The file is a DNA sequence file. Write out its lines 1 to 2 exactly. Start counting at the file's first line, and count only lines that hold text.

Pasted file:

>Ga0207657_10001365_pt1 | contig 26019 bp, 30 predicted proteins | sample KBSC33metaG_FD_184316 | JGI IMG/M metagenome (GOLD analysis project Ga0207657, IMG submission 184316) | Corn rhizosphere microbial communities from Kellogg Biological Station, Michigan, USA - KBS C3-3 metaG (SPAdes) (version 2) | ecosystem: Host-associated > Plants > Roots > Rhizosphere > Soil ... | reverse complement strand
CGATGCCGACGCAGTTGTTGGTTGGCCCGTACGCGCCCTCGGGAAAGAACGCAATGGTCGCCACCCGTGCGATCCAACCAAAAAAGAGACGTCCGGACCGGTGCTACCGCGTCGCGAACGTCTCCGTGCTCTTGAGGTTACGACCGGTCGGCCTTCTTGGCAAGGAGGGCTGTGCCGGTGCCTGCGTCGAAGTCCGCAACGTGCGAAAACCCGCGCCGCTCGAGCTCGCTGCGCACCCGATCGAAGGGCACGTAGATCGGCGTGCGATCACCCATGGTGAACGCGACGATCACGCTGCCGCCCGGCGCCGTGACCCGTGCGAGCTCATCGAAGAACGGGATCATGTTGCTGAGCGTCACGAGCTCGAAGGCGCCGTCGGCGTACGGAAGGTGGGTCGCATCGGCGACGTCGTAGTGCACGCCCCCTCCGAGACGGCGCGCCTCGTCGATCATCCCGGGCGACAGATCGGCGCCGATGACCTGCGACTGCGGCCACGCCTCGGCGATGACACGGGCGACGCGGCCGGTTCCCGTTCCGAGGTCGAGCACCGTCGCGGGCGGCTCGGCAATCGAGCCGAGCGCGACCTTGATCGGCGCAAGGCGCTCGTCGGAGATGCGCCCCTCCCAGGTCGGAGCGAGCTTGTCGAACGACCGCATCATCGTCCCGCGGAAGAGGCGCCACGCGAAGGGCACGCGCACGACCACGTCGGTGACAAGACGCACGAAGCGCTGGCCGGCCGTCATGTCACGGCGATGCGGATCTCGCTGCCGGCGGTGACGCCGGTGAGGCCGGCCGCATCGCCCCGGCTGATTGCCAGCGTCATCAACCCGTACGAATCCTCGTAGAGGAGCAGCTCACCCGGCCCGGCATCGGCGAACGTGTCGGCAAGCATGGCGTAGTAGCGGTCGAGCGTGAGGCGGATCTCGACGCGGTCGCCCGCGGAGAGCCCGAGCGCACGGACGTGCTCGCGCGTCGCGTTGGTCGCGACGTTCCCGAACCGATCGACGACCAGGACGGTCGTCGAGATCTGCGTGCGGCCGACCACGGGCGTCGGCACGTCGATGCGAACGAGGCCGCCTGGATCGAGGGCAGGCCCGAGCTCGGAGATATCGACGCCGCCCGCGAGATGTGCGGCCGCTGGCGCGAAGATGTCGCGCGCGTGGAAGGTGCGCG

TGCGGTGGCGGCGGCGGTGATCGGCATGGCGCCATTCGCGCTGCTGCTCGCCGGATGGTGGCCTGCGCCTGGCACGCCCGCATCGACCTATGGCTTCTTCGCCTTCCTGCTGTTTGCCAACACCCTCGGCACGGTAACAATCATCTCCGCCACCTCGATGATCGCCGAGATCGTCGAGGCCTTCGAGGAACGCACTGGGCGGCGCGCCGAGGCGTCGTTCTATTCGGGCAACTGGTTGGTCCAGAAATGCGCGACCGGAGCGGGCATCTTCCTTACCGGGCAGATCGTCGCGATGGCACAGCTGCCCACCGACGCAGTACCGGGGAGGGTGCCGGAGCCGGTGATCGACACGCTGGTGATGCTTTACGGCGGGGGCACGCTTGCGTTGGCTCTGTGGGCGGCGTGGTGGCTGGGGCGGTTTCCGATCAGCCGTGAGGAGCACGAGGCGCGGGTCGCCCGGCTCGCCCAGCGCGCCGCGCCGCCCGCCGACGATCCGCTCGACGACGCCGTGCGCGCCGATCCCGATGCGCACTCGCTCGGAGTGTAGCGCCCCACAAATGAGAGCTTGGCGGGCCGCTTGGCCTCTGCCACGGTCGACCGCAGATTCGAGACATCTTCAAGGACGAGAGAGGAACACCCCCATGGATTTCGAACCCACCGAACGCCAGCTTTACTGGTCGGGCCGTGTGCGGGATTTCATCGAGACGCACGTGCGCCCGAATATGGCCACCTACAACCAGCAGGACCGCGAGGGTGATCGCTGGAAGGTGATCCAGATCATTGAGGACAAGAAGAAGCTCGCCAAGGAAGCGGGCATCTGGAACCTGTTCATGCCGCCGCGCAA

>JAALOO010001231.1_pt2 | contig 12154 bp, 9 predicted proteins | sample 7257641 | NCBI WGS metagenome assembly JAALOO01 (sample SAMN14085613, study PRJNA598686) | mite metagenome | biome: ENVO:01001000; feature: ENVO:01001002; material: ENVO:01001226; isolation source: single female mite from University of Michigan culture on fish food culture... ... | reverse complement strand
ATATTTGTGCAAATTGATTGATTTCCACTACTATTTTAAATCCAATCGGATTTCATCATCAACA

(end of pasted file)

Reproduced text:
>Ga0207657_10001365_pt1 | contig 26019 bp, 30 predicted proteins | sample KBSC33metaG_FD_184316 | JGI IMG/M metagenome (GOLD analysis project Ga0207657, IMG submission 184316) | Corn rhizosphere microbial communities from Kellogg Biological Station, Michigan, USA - KBS C3-3 metaG (SPAdes) (version 2) | ecosystem: Host-associated > Plants > Roots > Rhizosphere > Soil ... | reverse complement strand
CGATGCCGACGCAGTTGTTGGTTGGCCCGTACGCGCCCTCGGGAAAGAACGCAATGGTCGCCACCCGTGCGATCCAACCAAAAAAGAGACGTCCGGACCGGTGCTACCGCGTCGCGAACGTCTCCGTGCTCTTGAGGTTACGACCGGTCGGCCTTCTTGGCAAGGAGGGCTGTGCCGGTGCCTGCGTCGAAGTCCGCAACGTGCGAAAACCCGCGCCGCTCGAGCTCGCTGCGCACCCGATCGAAGGGCACGTAGATCGGCGTGCGATCACCCATGGTGAACGCGACGATCACGCTGCCGCCCGGCGCCGTGACCCGTGCGAGCTCATCGAAGAACGGGATCATGTTGCTGAGCGTCACGAGCTCGAAGGCGCCGTCGGCGTACGGAAGGTGGGTCGCATCGGCGACGTCGTAGTGCACGCCCCCTCCGAGACGGCGCGCCTCGTCGATCATCCCGGGCGACAGATCGGCGCCGATGACCTGCGACTGCGGCCACGCCTCGGCGATGACACGGGCGACGCGGCCGGTTCCCGTTCCGAGGTCGAGCACCGTCGCGGGCGGCTCGGCAATCGAGCCGAGCGCGACCTTGATCGGCGCAAGGCGCTCGTCGGAGATGCGCCCCTCCCAGGTCGGAGCGAGCTTGTCGAACGACCGCATCATCGTCCCGCGGAAGAGGCGCCACGCGAAGGGCACGCGCACGACCACGTCGGTGACAAGACGCACGAAGCGCTGGCCGGCCGTCATGTCACGGCGATGCGGATCTCGCTGCCGGCGGTGACGCCGGTGAGGCCGGCCGCATCGCCCCGGCTGATTGCCAGCGTCATCAACCCGTACGAATCCTCGTAGAGGAGCAGCTCACCCGGCCCGGCATCGGCGAACGTGTCGGCAAGCATGGCGTAGTAGCGGTCGAGCGTGAGGCGGATCTCGACGCGGTCGCCCGCGGAGAGCCCGAGCGCACGGACGTGCTCGCGCGTCGCGTTGGTCGCGACGTTCCCGAACCGATCGACGACCAGGACGGTCGTCGAGATCTGCGTGCGGCCGACCACGGGCGTCGGCACGTCGATGCGAACGAGGCCGCCTGGATCGAGGGCAGGCCCGAGCTCGGAGATATCGACGCCGCCCGCGAGATGTGCGGCCGCTGGCGCGAAGATGTCGCGCGCGTGGAAGGTGCGCG